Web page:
Alamogordo, where the boy died, is about 90 miles from the U.S.-Mexican border at El Paso, Texas. Ruben Garcia, director of El Paso’s Annunciation House, said Tuesday that he had no reason to believe his shelter had served the family but was waiting for further details about what happened.
A spokeswoman for U.S. Rep. Steve Pearce, R-N.M., whose district along the U.S.-Mexican border includes Alamogordo, could not be reached Tuesday.
Xochitl Torres Small, a Democrat who will represent the district starting in January, called for a thorough and transparent investigation into the children’s deaths and more medical resources along the border.
“This is inexcusable,” she said in a statement Tuesday. “Instead of immediately acting to keep children and all of us safe along our border, this administration forced a government shutdown over a wall.”
Jakelin Caal Maquin, a 7-year-old Guatemalan girl, died this month in El Paso after being apprehended by border agents.
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Jakelin and her father crossed the border in New Mexico on Dec. 6, along with 161 other migrants. They were set to travel by bus to the Lordsburg Border Patrol station in New Mexico when her father, Nery Gilberto Caal, told Border Patrol agents she was sick. She was transported to a children’s hospital in El Paso where she died Dec. 8.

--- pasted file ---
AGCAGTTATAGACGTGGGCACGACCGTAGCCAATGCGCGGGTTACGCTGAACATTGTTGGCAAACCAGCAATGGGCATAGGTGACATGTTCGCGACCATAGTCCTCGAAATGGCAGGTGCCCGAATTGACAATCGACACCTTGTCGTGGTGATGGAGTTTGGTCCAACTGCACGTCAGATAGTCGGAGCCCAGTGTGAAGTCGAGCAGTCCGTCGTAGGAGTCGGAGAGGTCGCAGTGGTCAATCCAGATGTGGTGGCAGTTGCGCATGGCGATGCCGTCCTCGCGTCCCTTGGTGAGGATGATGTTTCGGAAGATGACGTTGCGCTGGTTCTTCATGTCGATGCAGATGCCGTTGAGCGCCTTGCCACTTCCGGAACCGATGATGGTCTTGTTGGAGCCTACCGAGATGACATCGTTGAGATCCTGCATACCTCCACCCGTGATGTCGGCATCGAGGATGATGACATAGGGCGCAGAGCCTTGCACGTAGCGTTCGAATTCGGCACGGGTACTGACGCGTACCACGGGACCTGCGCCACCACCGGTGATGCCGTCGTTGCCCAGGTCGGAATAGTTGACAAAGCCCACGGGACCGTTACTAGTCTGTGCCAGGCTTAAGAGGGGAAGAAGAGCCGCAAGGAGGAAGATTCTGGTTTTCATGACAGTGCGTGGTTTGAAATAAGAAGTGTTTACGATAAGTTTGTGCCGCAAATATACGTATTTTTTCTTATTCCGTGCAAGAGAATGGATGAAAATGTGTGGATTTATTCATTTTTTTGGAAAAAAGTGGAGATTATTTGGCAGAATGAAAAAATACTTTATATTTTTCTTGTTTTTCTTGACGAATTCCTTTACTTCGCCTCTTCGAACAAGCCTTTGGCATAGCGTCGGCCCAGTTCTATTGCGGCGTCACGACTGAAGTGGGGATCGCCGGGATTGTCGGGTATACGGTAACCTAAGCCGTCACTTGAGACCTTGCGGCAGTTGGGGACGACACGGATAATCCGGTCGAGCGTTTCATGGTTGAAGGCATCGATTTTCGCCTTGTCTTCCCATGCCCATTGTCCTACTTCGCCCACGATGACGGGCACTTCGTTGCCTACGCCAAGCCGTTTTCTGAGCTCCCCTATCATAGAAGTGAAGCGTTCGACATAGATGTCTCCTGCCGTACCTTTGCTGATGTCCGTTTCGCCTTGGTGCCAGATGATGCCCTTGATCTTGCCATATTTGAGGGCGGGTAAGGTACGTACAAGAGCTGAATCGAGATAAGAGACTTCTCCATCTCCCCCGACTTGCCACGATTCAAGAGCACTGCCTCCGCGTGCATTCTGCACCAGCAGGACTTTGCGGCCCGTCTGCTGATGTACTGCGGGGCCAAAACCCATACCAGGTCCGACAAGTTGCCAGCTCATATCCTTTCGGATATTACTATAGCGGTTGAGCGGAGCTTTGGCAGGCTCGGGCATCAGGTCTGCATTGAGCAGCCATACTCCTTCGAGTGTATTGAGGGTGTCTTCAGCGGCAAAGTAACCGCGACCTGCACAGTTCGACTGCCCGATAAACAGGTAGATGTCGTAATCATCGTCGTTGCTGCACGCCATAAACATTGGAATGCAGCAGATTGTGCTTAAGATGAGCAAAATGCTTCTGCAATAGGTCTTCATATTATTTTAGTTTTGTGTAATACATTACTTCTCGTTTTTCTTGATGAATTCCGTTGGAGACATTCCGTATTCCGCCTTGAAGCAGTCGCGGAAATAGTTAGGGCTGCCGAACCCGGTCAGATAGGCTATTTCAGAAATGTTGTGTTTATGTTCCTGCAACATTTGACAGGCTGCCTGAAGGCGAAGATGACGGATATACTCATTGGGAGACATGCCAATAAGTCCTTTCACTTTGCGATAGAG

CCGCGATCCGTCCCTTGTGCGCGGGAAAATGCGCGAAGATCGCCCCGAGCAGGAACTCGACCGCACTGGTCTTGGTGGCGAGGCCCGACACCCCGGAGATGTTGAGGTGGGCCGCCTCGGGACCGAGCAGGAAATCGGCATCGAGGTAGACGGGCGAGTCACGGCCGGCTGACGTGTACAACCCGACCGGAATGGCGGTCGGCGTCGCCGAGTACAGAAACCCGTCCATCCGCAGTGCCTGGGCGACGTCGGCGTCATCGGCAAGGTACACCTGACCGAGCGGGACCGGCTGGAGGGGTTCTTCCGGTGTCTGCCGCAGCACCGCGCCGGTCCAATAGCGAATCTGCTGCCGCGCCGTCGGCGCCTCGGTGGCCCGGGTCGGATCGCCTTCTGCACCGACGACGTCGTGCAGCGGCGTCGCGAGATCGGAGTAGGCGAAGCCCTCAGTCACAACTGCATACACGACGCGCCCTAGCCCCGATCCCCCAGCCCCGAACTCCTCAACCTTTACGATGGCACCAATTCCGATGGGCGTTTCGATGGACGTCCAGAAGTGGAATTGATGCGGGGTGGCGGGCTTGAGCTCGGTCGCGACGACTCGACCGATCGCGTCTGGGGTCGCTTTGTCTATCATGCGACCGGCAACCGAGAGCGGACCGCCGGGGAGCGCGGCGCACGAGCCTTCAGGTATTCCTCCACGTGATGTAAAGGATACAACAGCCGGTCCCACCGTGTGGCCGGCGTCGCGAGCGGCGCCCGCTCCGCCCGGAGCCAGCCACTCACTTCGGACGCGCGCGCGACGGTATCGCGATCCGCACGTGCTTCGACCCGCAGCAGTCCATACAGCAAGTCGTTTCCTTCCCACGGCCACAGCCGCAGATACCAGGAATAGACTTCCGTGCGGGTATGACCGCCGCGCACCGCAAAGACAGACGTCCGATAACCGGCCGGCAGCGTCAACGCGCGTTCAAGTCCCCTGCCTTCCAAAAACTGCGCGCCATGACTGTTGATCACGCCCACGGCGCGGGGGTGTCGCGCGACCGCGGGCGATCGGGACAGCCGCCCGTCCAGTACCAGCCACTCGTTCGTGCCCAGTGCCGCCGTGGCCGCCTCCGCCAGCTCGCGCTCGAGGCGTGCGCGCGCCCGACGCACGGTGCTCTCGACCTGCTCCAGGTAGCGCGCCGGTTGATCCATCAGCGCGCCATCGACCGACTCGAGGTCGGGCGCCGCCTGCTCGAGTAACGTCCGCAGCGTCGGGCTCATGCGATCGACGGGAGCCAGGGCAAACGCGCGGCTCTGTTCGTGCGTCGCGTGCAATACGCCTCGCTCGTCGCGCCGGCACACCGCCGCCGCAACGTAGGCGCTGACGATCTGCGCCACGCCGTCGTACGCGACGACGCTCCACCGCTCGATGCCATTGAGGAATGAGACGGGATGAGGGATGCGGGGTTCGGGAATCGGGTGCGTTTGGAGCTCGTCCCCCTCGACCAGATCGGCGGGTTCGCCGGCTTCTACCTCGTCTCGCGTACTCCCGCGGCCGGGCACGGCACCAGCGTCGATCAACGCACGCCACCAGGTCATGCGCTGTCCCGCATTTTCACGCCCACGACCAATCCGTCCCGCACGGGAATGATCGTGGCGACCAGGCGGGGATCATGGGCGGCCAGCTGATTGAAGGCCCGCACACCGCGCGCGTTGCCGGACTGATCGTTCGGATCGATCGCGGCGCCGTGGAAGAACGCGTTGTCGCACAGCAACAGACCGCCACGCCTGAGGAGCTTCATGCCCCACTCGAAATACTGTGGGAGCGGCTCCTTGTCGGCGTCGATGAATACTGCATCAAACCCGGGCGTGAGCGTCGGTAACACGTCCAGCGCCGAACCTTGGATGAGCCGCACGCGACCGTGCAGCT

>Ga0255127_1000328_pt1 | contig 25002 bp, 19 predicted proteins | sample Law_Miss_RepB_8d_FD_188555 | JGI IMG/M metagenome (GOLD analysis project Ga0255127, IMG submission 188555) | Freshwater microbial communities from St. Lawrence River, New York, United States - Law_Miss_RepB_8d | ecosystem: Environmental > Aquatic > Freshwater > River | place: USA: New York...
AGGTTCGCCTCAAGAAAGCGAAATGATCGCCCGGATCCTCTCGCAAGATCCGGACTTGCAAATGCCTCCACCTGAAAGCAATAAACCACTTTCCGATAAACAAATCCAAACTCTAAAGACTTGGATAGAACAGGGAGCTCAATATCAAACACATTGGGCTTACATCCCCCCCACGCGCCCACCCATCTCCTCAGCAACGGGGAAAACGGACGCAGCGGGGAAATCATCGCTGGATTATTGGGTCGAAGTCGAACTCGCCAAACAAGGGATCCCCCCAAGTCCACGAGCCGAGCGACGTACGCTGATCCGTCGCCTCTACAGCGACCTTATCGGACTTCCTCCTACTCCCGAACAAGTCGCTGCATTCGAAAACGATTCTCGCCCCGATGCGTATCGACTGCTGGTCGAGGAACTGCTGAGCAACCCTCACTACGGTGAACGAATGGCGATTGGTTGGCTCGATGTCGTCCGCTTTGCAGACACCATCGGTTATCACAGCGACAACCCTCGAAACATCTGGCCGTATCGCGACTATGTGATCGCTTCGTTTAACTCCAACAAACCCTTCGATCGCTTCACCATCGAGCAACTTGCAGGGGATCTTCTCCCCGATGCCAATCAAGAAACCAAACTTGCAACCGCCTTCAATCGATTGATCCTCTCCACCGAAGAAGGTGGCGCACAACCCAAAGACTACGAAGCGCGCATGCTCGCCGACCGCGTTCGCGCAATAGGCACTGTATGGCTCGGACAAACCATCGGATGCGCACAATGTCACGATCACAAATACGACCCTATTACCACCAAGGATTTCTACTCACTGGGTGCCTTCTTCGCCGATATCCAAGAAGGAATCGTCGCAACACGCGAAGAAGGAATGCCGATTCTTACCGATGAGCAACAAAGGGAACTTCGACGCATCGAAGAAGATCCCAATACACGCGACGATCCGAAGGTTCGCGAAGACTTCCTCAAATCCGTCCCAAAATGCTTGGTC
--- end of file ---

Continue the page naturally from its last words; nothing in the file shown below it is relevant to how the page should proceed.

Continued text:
The White House said it had no responsibility in the “horrible, tragic” situation.
Customs and Border Protection, which did not inform Congress about Jakelin’s death for days, said it would follow a list of procedures when someone dies in its custody. The procedures include notifying lawmakers within 24 hours of a death.
Rep. Lou Correa, D-Calif., expressed dismay at the death of the 8-year-old boy Tuesday afternoon. He tweeted to Secretary of Homeland Security Kirstjen Nielsen, “This is the second child in a month. What is going on at @DHSgov? Does @HouseHomeland have to start subpoenaing you to get the truth?”
Other Democrats responded with criticism of border policies, including Sen. Martin Heinrich of New Mexico.
“Heartbroken and sickened by this news,” Heinrich said on Twitter. “I am urgently demanding more details, but the Trump administration must be held accountable for this child’s death and all the lives they have put in danger with their intentional chaos and disregard for human life.”
Several critics said the death was especially troubling given the Christmas holiday.
“The news of another child death in CBP custody is heartbreaking, especially on Christmas,” Sen. Kamala Harris, D-Calif., tweeted. “We must demand a full and thorough account of what happened to this 8-year-old boy.”
“Tragic news this Christmas Day,” Rep. Nanette D. Barragán, D-Calif., remarked on Twitter. “Another death of a child in CBP custody? This is unacceptable. It is not ok that children are dying, that they are separated from their parents and don’t receive proper medical screenings and treatment. Congress must act. Real oversight coming 1/3.”
Contributing: Kristin Lam and The Associated Press